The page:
PMP Utilities Ltd (‘PMP’), a leading provider of asset refurbishment, renewal and repair services in hazardous, challenging environments and part of M Group Services, recently completed de-vegetation works on two reservoir dam walls in Galloway Forest, south west Scotland.
PMP Industrial Rope Access Trade Association (IRATA) trained rope access technicians were engaged to manage the de-vegetation of the ‘out of reach areas’ on the reservoir dam walls at Bruntis Loch and Little Bruntis Loch. The work was carried out on behalf of civil engineering and structural repairs contractor, Mackenzie Construction.
PMP Project Manager Scott McCamley commented: “The uncontrolled growth of vegetation can damage embankments and concrete structures and make regular inspection difficult. When trees and woody plants are allowed to grow on earthen dams, they can hinder safety inspections, interfere with safe operation and lead to potential dam failure.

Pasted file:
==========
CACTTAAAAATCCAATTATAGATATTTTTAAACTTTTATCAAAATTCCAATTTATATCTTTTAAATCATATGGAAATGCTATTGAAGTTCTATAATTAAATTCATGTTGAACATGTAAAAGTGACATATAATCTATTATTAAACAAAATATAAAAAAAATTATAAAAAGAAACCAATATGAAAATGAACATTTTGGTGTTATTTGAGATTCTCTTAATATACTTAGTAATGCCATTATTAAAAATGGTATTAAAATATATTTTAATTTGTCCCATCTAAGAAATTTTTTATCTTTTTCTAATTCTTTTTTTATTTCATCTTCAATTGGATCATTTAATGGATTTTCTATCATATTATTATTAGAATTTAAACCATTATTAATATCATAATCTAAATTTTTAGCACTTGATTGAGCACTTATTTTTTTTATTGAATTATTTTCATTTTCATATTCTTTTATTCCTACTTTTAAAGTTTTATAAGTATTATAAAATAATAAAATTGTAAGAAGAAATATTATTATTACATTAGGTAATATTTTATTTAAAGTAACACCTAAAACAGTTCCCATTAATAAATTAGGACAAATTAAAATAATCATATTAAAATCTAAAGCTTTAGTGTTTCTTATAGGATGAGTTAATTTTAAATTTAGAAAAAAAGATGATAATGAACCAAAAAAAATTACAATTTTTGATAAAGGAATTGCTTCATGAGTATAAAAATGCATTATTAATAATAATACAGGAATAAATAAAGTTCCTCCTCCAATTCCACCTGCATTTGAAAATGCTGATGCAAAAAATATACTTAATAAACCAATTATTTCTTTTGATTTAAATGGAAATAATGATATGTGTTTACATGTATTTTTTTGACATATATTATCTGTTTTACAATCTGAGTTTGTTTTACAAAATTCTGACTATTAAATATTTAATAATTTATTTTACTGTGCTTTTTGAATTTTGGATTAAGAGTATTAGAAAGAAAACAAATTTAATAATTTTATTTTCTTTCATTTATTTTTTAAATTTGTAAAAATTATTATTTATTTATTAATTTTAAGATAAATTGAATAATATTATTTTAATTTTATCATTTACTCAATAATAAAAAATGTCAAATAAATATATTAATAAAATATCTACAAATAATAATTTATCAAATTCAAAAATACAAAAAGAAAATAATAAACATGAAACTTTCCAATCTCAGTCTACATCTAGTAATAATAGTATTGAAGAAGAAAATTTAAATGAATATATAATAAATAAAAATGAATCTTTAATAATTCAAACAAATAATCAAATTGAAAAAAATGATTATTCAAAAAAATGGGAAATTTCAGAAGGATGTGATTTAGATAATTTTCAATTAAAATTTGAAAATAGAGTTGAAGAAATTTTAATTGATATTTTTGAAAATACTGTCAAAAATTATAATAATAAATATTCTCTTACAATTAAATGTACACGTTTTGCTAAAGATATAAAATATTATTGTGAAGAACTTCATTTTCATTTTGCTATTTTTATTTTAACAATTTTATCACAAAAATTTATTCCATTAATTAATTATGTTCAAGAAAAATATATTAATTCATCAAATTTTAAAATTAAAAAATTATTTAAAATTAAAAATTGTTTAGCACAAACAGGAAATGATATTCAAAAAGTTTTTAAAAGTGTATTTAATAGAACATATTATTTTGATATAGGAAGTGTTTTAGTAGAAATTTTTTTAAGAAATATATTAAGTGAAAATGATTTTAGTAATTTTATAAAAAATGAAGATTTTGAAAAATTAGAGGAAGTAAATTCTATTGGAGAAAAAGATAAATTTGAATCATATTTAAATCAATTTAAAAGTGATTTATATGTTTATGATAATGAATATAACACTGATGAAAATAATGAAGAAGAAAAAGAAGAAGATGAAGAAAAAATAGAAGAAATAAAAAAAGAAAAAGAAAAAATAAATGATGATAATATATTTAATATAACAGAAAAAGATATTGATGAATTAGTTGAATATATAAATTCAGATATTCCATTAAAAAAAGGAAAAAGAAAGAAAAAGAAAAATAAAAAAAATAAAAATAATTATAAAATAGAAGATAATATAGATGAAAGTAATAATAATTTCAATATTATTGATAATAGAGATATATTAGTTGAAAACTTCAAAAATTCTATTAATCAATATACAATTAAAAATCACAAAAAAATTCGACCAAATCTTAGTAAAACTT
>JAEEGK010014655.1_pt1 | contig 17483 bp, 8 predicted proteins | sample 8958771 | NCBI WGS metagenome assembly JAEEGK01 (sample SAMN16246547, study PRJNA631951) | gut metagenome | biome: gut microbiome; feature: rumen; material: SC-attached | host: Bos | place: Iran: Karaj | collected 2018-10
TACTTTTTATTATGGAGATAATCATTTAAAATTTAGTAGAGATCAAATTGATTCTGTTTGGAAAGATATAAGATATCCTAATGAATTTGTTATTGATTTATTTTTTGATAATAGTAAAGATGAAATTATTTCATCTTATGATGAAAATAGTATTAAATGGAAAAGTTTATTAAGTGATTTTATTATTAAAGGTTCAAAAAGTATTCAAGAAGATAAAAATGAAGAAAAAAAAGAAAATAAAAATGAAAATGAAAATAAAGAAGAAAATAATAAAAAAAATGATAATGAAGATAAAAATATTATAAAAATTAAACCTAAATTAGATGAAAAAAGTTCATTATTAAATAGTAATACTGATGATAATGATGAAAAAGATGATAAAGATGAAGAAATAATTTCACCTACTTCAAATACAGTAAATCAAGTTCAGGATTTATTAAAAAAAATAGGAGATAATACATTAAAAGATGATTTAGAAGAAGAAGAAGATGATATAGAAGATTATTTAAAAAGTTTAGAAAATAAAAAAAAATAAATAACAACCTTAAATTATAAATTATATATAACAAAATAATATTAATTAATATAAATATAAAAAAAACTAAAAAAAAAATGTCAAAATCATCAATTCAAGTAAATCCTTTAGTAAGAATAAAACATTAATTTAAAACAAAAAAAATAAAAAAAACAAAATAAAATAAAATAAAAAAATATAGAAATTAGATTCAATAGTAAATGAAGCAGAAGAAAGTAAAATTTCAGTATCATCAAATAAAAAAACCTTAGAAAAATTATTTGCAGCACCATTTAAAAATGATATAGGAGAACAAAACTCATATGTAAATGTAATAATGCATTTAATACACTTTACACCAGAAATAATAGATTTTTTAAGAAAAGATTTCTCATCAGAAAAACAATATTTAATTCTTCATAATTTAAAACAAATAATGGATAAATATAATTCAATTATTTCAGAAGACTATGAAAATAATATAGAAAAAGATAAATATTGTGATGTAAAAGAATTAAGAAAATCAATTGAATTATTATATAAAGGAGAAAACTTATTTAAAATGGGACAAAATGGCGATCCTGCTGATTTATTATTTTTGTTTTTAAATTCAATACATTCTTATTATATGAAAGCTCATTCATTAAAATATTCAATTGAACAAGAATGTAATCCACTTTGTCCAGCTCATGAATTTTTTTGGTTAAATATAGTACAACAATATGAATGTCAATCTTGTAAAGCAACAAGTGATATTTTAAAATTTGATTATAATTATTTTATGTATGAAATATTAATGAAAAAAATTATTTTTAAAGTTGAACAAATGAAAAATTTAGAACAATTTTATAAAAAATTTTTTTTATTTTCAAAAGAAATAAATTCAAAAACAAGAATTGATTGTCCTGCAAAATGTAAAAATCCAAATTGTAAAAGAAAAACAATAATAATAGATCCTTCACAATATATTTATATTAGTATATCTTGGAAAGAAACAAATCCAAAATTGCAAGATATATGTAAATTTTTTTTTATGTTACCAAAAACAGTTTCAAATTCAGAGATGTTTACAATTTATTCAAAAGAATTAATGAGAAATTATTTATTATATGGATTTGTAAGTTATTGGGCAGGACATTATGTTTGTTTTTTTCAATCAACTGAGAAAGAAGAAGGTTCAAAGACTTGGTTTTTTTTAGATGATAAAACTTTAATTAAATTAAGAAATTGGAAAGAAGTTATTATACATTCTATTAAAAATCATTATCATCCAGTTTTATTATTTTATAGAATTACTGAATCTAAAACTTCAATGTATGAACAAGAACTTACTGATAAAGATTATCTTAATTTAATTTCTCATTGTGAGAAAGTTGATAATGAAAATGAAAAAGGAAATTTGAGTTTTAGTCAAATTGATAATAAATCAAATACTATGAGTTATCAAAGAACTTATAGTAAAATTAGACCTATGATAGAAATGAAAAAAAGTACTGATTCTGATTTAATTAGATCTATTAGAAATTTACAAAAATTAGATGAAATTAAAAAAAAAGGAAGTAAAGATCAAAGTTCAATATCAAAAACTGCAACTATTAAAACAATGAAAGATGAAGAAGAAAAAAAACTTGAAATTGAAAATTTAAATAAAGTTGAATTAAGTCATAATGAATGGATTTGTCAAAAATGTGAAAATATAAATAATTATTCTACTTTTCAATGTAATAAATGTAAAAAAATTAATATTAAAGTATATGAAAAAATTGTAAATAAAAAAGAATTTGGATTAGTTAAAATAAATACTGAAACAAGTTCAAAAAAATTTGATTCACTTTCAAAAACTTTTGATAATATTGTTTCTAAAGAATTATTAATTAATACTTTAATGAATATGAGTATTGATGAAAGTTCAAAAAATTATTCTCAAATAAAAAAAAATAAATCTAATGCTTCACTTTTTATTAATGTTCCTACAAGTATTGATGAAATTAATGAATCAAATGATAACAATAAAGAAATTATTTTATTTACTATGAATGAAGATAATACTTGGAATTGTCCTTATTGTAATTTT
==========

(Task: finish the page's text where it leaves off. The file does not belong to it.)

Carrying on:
“Root growth from shrubs and woody plants is a problem for all dams, but more so on earthen structures, where vegetation growth can lead to excessive soil erosion as the roots do not necessarily bind soils together. The de-vegetation works undertaken by our specialist team will now permit closer inspection of the structure by reservoir engineers, allowing them to advise the client of any required repair work to keep it in peak condition.”
Both dams were built in the second half of the nineteenth century to supply water to the dressing floors at the East Blackcraig Lead Mine. The Bruntis Loch Dam is an earth and clay embankment with battered masonry faces on both sides. It was constructed across the shallow valley of the Bruntis Burn and makes use of natural rock outcrops on the valley sides.